E&Y: New LNG exporters could change pricing status quo

A broadening of the LNG supply base will support anticipated demand growth in the next 10-20 years, although pricing scenarios are likely to change with more price-sensitive buyers becoming less willing to pay supply security premiums, according to a recent report by Ernst & Young.

Algeria, Malaysia, and Indonesia were the first to dominate world LNG supply and then were joined by Qatar and Australia, said the E&Y report entitled “Global LNG: Will new demand and new supply mean new pricing.”

E&Y said, “The third wave could come from as many as 25 other countries, many of which currently have little or no capacity; but by 2020, these countries could provide as much as 30% of the world’s LNG capacity.”

Analysts believe diverse new supply sources will change the LNG status quo with Asian buyers presumably looking to modify or possibly replace their long-standing and relatively expensive pricing model of gas prices tied explicitly to oil prices.

“High LNG development costs will require iron-clad, long-term, off-take agreements. However, more recently, the market is witnessing the inherent conflict of increasingly more-expensive projects trying to sell to increasingly more price-sensitive buyers,” the report said.

New potential LNG exporters, most important to the issue of pricing are those in the US and Western Canada, where the source gas is likely to be priced on a spot basis, unlike gas elsewhere in the world which is generally priced (wholly or partially) on an oil-linked basis, E&Y said.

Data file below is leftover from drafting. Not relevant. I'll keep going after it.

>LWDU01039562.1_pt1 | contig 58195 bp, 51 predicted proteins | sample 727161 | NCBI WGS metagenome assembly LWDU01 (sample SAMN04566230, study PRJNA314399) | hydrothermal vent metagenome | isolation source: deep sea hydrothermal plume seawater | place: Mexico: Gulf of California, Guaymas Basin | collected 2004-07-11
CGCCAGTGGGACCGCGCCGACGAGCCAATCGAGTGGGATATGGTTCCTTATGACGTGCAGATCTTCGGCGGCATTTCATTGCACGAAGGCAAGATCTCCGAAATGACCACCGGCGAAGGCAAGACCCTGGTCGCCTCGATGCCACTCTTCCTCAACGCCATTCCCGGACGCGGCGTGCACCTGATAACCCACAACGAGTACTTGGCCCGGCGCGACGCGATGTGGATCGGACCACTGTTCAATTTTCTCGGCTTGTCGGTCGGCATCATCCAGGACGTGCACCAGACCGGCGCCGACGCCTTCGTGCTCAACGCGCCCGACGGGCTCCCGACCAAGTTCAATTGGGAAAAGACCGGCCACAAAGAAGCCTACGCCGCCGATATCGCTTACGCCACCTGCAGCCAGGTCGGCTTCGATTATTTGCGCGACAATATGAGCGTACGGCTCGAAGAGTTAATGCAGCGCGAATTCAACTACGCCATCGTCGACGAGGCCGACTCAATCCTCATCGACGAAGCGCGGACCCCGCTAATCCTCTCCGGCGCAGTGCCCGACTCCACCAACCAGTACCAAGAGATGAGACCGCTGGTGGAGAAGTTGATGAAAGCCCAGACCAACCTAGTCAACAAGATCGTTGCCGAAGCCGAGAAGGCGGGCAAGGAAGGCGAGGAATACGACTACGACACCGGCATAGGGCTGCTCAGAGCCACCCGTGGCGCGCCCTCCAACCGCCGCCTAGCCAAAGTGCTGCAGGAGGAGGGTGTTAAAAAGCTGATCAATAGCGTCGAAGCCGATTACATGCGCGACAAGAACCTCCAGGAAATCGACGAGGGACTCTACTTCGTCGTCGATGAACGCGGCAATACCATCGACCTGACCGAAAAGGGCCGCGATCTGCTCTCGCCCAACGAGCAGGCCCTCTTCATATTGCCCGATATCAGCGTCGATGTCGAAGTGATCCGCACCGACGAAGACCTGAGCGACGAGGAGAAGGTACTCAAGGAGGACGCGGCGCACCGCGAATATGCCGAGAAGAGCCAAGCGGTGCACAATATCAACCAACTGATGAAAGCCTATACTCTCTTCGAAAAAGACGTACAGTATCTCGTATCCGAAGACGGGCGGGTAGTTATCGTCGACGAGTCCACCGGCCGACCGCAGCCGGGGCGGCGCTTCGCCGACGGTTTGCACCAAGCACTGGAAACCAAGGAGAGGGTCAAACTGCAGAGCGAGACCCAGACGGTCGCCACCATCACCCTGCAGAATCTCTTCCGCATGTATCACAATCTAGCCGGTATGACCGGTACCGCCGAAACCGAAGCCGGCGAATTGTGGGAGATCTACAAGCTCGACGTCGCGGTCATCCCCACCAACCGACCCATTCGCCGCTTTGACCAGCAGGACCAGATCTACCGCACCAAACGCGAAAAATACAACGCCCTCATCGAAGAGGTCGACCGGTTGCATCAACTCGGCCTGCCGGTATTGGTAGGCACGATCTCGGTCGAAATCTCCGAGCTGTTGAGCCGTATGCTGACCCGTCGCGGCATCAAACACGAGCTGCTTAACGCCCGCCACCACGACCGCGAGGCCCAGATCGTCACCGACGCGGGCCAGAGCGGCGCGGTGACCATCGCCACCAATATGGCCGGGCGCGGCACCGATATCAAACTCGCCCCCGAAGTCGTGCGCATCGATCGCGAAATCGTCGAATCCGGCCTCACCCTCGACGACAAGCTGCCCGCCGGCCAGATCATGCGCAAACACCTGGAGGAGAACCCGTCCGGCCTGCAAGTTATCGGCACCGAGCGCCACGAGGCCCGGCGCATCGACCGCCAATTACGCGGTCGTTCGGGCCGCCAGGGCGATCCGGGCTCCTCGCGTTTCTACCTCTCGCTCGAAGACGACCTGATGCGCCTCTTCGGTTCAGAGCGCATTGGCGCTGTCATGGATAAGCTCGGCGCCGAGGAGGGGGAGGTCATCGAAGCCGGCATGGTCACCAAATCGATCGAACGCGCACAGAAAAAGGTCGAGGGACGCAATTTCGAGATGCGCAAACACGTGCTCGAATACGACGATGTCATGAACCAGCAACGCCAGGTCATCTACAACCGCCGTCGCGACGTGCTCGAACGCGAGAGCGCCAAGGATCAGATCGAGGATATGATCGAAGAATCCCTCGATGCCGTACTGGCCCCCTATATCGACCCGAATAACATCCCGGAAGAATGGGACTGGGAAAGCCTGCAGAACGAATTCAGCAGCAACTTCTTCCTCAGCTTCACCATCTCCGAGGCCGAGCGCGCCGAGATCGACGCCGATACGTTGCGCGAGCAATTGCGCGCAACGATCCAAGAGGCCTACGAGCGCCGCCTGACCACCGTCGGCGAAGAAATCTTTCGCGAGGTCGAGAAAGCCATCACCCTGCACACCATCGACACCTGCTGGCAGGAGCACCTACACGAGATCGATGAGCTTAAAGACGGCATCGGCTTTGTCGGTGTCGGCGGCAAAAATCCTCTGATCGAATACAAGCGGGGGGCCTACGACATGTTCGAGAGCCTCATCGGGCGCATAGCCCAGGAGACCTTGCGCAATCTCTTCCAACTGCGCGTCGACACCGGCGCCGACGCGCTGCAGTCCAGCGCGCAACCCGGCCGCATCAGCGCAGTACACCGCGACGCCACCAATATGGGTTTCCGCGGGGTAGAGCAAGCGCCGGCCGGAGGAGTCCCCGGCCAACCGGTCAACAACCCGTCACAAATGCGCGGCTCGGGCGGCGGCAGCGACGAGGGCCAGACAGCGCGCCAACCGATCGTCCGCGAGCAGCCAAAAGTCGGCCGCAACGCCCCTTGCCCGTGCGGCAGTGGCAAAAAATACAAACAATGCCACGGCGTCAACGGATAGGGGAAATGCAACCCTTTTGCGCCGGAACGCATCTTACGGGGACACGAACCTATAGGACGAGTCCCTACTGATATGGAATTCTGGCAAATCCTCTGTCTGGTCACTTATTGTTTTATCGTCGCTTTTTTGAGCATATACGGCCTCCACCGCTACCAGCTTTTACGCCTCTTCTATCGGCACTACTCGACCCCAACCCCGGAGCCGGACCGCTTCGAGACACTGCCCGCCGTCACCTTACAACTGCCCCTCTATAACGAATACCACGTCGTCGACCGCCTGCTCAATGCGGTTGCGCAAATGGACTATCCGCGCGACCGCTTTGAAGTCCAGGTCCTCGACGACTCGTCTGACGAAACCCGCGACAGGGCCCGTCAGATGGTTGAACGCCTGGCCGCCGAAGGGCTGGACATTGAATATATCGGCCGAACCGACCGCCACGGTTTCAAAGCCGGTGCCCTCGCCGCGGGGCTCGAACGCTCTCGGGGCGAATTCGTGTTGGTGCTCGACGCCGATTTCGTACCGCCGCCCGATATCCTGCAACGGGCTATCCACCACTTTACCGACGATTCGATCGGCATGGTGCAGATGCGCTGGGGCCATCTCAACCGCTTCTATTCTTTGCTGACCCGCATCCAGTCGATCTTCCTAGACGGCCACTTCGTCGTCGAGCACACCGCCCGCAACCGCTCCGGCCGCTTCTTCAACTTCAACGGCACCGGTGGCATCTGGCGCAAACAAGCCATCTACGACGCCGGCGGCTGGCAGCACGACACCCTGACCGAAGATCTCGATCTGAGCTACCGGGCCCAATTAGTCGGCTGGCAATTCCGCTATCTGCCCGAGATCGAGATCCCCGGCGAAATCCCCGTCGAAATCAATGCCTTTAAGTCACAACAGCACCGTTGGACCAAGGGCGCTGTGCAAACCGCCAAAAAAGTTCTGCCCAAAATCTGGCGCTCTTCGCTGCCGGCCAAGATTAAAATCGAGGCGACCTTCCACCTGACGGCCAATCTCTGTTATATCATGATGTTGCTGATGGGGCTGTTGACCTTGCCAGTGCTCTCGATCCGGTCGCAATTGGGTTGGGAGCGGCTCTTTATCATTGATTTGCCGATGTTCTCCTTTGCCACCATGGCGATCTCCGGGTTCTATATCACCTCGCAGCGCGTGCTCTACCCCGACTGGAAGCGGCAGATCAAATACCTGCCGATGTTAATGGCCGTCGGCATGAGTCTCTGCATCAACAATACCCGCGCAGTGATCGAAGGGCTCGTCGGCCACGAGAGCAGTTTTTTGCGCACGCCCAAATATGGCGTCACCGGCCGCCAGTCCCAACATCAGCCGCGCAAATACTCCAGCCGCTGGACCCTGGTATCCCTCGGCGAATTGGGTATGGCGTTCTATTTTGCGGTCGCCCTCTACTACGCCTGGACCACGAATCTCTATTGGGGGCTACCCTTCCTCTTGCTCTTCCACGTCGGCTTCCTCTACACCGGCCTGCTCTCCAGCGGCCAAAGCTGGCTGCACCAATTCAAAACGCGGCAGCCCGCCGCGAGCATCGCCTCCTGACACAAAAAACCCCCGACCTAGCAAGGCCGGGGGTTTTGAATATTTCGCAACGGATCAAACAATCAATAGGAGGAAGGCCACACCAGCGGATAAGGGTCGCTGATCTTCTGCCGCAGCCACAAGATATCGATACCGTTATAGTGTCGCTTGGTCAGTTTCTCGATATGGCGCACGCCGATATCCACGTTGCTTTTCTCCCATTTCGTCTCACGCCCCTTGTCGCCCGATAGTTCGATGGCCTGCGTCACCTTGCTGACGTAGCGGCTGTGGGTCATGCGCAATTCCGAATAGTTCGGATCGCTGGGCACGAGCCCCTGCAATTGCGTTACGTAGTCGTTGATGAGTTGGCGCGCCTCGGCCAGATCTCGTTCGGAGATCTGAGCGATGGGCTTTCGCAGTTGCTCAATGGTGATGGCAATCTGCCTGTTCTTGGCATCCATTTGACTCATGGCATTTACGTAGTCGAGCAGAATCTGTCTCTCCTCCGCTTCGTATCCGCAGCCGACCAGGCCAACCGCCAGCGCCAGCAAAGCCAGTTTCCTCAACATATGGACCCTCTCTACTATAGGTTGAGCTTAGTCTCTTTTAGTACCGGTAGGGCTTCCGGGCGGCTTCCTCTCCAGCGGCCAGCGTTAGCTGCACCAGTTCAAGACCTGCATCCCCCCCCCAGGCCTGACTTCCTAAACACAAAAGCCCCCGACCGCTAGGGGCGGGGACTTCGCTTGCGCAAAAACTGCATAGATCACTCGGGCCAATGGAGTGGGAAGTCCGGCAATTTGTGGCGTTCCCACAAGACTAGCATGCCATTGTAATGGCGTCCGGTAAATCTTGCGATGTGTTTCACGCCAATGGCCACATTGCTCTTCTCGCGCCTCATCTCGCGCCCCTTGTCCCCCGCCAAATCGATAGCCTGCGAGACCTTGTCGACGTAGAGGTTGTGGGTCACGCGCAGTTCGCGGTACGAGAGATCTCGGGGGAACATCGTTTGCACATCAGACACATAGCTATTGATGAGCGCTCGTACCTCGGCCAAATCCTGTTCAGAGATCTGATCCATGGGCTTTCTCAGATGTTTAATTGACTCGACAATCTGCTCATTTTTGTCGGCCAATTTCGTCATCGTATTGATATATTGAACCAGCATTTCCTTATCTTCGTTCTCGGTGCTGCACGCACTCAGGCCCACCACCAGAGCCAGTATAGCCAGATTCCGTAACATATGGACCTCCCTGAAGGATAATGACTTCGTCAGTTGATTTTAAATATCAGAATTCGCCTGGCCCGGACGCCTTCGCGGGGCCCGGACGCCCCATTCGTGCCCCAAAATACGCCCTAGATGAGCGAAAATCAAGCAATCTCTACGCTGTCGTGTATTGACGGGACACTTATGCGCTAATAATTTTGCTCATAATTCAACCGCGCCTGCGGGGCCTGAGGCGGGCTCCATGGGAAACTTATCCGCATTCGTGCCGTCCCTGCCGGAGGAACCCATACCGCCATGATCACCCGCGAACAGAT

“Critically, the possibility of spot gas-linked contracts for North American LNG could upset the traditional LNG pricing structure,” the report said. Proposed North American LNG export projects are particularly well-positioned for a cost advantage.

“As substantial volumes of lower-cost LNG move into Asian markets, projects at the high end of the supply curve—namely, many of the Australian projects—will become increasingly vulnerable,” E&Y said.

Going forward over the medium to long term, E&Y analysts expect to see a gradual but partial migration away from oil-linked pricing to more spot or hub-based pricing.

Contact Paula Dittrick at paulad@ogjonline.com.

Related Articles

Market watch: Energy futures prices rose slightly Friday

05/06/2002 Crude oil futures prices rose slightly Friday amid lingering uncertainty about a possible disruption of Middle East supplies, although tensions in ...

Gulf of Mexico oil service sector showing signs of an upturn

05/06/2002 The Gulf of Mexico oil service sector is experiencing the signs of an upturn, analysts with Simmons & Co. International, UBS Warburg LLC, and RBC D...

OTC: Industry, national agencies need to work together to make FPSOs work in the gulf

05/06/2002 Over the coming years, the oil and gas industry will have to keep an open line of communication with national agencies such as the US Coast Guard a...

Market watch: Energy futures prices fall as Iraq lifts embargo

05/07/2002 Crude oil futures prices fell Monday after Iraq announced plans to lift a self-imposed export embargo with exports expected to resume by Wednesday.

Careers at TOTAL

Careers at TOTAL - Videos

More than 600 job openings are now online, watch videos and learn more!

 

Click Here to Watch

Other Oil & Gas Industry Jobs

Search More Job Listings >>
Stay Connected